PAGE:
KaZoo for iPod Touch are cases made from durable, yet soft, silicone. It gives you easy access to the multi-touch display and headphone jack while protecting your iPod touch. Choose from a zebra, penguin, lion, elephant, or monkey. Each is priced at $24.99 on the Griffin website.

The KaZoo Aux Cable line are AUX cables that are designed to be used with an iPod. Each heavy-duty cable has a colorful animal on it and has strain relief built into each plug. These are priced at $9.99 on the Griffin website, and will become available in February of 2013.

The Capper Stylus is awesome! You can see it in the photo above. It is a colorful, removable, stylus that slides onto a regular pencil just like a typical pencil topper would. Put it on the eraser end of a number 2 pencil, and you can use the Capper Stylus on all capacitive touchscreens. It has been designed in three styles: an orange pencil, a blue rocket, and a purple ice cream cone. These will sell for $9.99 and will become available in March of 2013.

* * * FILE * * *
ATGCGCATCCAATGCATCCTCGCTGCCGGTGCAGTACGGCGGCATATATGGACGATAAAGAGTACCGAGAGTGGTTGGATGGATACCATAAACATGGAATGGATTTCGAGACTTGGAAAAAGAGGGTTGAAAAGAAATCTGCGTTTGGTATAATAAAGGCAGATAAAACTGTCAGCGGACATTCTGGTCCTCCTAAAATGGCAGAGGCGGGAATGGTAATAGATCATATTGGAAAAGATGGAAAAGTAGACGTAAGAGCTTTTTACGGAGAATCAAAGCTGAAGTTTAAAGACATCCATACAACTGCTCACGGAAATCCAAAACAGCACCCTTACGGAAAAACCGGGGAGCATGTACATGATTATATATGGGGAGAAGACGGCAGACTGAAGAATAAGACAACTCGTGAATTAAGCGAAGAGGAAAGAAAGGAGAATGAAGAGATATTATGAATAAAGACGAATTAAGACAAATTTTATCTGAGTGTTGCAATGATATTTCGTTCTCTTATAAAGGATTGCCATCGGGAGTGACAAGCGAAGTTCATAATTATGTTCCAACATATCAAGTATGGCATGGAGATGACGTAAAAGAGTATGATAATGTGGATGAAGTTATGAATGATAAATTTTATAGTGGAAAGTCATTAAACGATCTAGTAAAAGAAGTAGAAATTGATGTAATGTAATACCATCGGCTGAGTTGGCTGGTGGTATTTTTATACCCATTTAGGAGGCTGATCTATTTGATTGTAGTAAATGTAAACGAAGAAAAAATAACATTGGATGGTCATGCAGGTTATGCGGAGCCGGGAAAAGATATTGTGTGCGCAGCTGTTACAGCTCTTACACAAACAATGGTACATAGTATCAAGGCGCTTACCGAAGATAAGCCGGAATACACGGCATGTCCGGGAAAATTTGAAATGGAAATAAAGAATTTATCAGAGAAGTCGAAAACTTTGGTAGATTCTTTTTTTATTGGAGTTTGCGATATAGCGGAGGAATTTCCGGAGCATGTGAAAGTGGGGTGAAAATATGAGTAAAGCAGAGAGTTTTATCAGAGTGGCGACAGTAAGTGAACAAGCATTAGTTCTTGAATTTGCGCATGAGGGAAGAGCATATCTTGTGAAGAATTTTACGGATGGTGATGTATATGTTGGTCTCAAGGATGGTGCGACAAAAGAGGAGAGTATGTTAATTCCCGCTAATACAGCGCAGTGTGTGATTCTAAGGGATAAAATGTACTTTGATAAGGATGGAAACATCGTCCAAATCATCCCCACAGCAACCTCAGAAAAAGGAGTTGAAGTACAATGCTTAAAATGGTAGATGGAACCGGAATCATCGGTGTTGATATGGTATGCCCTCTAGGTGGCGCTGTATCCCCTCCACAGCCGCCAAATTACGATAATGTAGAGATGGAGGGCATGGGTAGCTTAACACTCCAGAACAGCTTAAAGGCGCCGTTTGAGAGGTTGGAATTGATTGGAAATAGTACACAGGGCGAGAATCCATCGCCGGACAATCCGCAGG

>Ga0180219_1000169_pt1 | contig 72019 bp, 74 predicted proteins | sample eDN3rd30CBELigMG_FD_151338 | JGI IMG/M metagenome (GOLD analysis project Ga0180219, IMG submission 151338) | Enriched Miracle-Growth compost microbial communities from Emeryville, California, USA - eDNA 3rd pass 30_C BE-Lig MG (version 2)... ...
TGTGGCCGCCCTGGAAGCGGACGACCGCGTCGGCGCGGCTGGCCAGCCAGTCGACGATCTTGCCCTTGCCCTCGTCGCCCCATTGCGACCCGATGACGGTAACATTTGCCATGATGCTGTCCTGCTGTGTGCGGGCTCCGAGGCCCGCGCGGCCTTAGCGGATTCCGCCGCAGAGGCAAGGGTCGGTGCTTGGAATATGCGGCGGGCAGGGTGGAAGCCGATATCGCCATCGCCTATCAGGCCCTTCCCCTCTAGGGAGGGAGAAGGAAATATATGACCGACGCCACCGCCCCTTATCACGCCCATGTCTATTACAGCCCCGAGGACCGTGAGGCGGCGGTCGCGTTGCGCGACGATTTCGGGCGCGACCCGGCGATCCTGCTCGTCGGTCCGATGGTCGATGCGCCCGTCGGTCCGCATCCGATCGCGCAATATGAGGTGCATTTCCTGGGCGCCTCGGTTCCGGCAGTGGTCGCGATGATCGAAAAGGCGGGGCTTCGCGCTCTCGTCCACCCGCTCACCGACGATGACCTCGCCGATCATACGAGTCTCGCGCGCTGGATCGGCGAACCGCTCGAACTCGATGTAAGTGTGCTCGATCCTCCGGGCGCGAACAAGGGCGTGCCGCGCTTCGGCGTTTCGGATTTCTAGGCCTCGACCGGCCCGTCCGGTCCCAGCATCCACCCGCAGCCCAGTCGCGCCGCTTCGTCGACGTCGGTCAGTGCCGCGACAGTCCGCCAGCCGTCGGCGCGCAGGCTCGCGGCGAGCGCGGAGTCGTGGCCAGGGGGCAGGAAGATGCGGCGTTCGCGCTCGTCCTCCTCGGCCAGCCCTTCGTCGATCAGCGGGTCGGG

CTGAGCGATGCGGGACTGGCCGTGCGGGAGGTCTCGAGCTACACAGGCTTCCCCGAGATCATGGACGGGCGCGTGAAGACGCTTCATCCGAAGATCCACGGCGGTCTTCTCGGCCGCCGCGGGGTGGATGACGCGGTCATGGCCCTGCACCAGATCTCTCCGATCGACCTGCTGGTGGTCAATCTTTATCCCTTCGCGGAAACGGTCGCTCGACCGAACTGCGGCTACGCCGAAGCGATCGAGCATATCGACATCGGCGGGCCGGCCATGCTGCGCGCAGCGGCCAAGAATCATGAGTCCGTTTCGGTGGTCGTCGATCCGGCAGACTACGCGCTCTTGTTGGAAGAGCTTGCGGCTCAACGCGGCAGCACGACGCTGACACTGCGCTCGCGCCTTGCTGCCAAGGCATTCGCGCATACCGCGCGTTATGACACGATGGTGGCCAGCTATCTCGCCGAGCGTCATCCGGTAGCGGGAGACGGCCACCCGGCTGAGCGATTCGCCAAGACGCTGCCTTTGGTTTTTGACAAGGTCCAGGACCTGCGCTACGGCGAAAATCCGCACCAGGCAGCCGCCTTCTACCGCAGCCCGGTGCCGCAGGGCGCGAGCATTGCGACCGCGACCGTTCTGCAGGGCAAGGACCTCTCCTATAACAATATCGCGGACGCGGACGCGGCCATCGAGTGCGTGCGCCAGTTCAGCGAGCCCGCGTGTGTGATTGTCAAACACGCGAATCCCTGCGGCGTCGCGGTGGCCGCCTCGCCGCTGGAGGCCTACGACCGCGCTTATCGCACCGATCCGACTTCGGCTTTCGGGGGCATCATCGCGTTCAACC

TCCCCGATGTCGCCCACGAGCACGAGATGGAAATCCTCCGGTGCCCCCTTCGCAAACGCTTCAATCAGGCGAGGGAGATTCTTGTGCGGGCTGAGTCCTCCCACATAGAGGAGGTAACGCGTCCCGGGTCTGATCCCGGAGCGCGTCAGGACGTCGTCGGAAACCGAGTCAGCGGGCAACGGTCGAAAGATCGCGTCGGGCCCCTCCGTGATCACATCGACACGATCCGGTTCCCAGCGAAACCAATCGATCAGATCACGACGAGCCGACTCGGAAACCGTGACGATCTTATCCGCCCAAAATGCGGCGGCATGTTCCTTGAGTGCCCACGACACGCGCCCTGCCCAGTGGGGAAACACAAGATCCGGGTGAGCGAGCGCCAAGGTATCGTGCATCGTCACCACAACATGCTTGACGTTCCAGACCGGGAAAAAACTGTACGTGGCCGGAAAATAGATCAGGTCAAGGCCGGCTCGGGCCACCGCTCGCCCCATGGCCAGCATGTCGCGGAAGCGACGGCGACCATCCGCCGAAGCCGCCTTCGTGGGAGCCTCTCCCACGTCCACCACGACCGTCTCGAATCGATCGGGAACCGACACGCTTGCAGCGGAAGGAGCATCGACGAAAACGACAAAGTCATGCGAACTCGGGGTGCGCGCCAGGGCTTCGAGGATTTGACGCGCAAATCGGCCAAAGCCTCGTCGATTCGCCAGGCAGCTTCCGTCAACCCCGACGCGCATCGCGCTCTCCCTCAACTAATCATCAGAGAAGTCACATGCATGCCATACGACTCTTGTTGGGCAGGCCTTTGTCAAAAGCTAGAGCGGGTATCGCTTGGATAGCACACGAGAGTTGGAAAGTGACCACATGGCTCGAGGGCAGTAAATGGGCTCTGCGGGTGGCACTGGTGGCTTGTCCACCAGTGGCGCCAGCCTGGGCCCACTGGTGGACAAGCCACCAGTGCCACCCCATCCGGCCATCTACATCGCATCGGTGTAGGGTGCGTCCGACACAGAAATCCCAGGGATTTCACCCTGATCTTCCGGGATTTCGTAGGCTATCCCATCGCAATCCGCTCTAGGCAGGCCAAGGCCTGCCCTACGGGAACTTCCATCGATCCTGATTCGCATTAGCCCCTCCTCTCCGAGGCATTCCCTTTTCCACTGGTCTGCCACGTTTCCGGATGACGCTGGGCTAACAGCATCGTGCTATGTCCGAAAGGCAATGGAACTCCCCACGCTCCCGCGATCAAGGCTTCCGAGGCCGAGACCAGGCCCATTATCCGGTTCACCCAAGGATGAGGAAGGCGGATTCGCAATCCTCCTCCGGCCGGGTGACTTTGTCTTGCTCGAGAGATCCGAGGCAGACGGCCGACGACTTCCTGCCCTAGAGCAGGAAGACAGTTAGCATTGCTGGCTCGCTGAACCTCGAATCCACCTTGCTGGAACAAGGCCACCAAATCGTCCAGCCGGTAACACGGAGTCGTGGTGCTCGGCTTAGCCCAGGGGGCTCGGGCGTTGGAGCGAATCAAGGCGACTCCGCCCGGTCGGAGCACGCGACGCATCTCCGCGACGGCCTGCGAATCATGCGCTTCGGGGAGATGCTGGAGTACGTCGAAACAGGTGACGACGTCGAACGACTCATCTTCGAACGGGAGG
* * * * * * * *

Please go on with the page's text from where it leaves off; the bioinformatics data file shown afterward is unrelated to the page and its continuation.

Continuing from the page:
You can find Griffin at CES 2013 where they will be displaying their full line of products. Find them in the LVCC North Hall at Booth 5212.

Image by Griffin Technology

Kid Friendly Accessories for iPhone, Android, and iPod Touch at CES 2013

Nickelodeon AccessoriesGriffin Technology has partnered with Nickelodeon to create fun accessories for children’s mobile devices. The inspiration came from several of the popular characters that your child watches in cartoons that appear on the Nickelodeon channel.